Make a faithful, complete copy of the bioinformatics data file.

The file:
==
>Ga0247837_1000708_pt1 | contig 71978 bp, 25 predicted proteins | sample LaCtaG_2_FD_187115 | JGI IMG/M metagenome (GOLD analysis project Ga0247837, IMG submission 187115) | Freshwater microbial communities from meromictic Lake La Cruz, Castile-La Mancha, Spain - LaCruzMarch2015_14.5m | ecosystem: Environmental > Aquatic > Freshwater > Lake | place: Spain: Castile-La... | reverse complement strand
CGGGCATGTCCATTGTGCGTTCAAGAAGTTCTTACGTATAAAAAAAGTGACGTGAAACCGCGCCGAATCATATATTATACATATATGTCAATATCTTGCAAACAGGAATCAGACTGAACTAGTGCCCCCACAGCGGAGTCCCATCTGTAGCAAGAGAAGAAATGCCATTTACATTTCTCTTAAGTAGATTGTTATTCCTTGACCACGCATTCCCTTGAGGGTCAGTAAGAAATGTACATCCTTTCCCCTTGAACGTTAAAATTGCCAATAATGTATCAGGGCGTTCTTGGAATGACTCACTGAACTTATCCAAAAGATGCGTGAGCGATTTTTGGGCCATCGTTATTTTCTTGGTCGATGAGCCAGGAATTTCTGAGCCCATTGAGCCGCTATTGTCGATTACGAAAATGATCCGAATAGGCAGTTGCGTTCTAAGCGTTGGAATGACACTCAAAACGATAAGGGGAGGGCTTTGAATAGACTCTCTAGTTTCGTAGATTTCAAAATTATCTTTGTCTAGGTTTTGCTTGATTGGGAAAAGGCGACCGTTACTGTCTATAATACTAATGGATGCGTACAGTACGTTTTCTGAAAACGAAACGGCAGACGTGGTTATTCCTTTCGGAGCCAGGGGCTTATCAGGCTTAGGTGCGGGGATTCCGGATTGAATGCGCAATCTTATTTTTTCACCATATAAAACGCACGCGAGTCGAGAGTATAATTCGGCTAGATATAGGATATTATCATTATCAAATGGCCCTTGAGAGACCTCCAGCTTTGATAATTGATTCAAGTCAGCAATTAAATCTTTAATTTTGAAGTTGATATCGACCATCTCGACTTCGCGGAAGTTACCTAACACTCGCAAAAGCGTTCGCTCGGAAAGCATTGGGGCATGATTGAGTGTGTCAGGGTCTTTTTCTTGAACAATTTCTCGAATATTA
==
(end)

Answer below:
>Ga0247837_1000708_pt1 | contig 71978 bp, 25 predicted proteins | sample LaCtaG_2_FD_187115 | JGI IMG/M metagenome (GOLD analysis project Ga0247837, IMG submission 187115) | Freshwater microbial communities from meromictic Lake La Cruz, Castile-La Mancha, Spain - LaCruzMarch2015_14.5m | ecosystem: Environmental > Aquatic > Freshwater > Lake | place: Spain: Castile-La... | reverse complement strand
CGGGCATGTCCATTGTGCGTTCAAGAAGTTCTTACGTATAAAAAAAGTGACGTGAAACCGCGCCGAATCATATATTATACATATATGTCAATATCTTGCAAACAGGAATCAGACTGAACTAGTGCCCCCACAGCGGAGTCCCATCTGTAGCAAGAGAAGAAATGCCATTTACATTTCTCTTAAGTAGATTGTTATTCCTTGACCACGCATTCCCTTGAGGGTCAGTAAGAAATGTACATCCTTTCCCCTTGAACGTTAAAATTGCCAATAATGTATCAGGGCGTTCTTGGAATGACTCACTGAACTTATCCAAAAGATGCGTGAGCGATTTTTGGGCCATCGTTATTTTCTTGGTCGATGAGCCAGGAATTTCTGAGCCCATTGAGCCGCTATTGTCGATTACGAAAATGATCCGAATAGGCAGTTGCGTTCTAAGCGTTGGAATGACACTCAAAACGATAAGGGGAGGGCTTTGAATAGACTCTCTAGTTTCGTAGATTTCAAAATTATCTTTGTCTAGGTTTTGCTTGATTGGGAAAAGGCGACCGTTACTGTCTATAATACTAATGGATGCGTACAGTACGTTTTCTGAAAACGAAACGGCAGACGTGGTTATTCCTTTCGGAGCCAGGGGCTTATCAGGCTTAGGTGCGGGGATTCCGGATTGAATGCGCAATCTTATTTTTTCACCATATAAAACGCACGCGAGTCGAGAGTATAATTCGGCTAGATATAGGATATTATCATTATCAAATGGCCCTTGAGAGACCTCCAGCTTTGATAATTGATTCAAGTCAGCAATTAAATCTTTAATTTTGAAGTTGATATCGACCATCTCGACTTCGCGGAAGTTACCTAACACTCGCAAAAGCGTTCGCTCGGAAAGCATTGGGGCATGATTGAGTGTGTCAGGGTCTTTTTCTTGAACAATTTCTCGAATATTA